Saudia Arabia is home and "protector" of the two most important of Islam's holiest sites, Mecca, the birthplace of Islam's founder the Prophet Mohammed and the location of the Ka'ba', a small structure purported .to be a mosque built by Abraham, a foundational figure in the history of Islam, Judaism and Christianity. The city of Medina, is Mohammed's  burial place.  

As such, although the Kingdom practices and enforces a fundamentalist approach to Islam, called Wahhabism and adherence to Koranic Shariah theocratic law, Saudi Arabia's friendly relationship with the U.S. and European states has created tensions with other fundamentalist Islamic groups in both of Islam's major sects, the Shi'a and Sunni theocracies. Iran, a Shi'a dominated nation, has been particularly hostile to the Saudi government and has been a regional rival since Iran's Islamic revolution. 

U.S. administrations have tried to keep Saudi Arabia and its' huge oil production and reserves out of the Soviet/Russian sphere of influence and protect it as a counter balance to Iran's regional ambitions.  Thus Saudi Arabia has been a major customer of  American made military equipment for many years.

Consequently, the U.S./Saudi relationship has been one of supporting mutual interests while realistically acknowledging and accepting as necessary, differences in culture and perceptions of regional threats and the proper responses to those threats. The diplomatic reality and context of U.S. relations with the Kingdom is that Saudi Arabia is not a constitutional democratic republic.  It is a hereditary, theocratic, autocratic monarchy.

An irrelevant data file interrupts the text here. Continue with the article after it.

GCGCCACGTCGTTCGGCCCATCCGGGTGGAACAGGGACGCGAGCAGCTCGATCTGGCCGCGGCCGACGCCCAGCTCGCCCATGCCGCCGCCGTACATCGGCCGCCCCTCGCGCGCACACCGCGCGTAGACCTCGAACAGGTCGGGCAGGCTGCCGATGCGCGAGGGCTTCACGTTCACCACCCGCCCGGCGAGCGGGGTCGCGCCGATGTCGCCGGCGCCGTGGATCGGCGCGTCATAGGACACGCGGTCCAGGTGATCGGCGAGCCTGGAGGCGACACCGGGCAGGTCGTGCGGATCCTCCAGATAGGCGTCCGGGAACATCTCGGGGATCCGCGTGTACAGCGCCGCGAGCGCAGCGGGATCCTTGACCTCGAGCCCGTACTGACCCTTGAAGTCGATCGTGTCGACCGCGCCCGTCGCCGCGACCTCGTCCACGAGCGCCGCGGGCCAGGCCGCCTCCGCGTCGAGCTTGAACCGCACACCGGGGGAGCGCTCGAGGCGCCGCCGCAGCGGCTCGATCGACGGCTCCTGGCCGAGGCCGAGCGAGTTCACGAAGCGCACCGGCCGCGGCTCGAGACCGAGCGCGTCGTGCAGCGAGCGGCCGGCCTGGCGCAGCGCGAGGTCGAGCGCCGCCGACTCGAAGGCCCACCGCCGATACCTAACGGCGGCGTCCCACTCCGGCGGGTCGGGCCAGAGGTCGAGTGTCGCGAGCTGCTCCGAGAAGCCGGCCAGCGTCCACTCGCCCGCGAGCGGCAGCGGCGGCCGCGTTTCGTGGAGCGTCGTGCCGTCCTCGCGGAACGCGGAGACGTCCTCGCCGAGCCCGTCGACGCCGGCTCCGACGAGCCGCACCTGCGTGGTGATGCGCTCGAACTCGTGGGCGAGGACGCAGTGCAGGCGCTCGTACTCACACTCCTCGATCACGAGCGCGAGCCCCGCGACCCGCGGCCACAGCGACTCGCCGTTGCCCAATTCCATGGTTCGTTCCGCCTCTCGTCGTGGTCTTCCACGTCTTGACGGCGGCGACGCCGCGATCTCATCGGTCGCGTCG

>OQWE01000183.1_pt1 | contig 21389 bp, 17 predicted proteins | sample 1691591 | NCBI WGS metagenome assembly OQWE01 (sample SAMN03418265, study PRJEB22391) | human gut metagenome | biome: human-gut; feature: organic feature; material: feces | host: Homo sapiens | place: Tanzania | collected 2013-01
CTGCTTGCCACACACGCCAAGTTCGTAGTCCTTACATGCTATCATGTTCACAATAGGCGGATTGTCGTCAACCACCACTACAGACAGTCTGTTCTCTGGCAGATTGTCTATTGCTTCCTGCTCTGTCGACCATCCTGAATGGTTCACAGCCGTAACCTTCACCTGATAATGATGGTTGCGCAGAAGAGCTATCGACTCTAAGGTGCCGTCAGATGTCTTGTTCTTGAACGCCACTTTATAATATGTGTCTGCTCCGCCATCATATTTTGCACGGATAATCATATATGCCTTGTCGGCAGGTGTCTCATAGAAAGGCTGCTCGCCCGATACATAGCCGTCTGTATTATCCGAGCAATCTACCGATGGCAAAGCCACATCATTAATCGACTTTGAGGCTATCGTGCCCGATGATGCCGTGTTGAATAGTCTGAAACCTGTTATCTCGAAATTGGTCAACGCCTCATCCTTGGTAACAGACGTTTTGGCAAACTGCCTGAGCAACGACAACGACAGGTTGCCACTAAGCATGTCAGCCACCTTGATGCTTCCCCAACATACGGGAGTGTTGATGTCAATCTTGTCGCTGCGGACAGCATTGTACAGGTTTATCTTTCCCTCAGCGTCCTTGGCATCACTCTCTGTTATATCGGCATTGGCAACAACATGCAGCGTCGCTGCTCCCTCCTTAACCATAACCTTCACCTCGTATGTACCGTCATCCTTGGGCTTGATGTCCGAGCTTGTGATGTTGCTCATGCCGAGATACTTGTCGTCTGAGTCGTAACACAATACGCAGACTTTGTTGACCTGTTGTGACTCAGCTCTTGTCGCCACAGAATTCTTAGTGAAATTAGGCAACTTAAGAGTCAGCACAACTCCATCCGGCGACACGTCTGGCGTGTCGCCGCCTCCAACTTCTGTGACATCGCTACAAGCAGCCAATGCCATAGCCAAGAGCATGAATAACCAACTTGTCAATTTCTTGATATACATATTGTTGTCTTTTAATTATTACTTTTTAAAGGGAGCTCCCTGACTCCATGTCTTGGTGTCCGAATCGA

The U.S. Saudi relationship has suffered since the 2020 U.S. presidential campaign when then Democrat candidate Joe Biden promising to build "the most progressive administration since FDR" engaged in unrehearsed "shoot from the lip" one liners, first promising to "shut down the major American oil and gas companies" as part of his new environmental crusader image with the obvious implied threats to the international fossil fuel industry as whole which represents the majority of the Saudi national income.  Shortly after his election to President,  Biden decided to play the role of leading international critic of the Saudi regime. One issue was the Saudi Arabia's involvement in the civil war in Yemen which borders the Kingdom on the south.  The Saudi Air Force had been flying missions against the Houthi insurgents, a Shi'a client group of Iran trying to overthrow the Yemeni government. The war was devastating to the Yemeni civilian population but instead of assuming a diplomatic role of trying to sponsor negotiations to end the conflict Biden decided to take sides. The fact that the U.S. was supplying the weapons the Saudi Air Force was deploying became an issue for the American political Left which of course ignored the role of the insurgency in the war, or Saudi Arabia's security interests in the conflict on their border. President Biden declared:  "I would like to make it very clear, we are not going to in fact, sell more weapons to them (Saudi Arabia). "I will end the sale of materiel where they are going in and murdering children"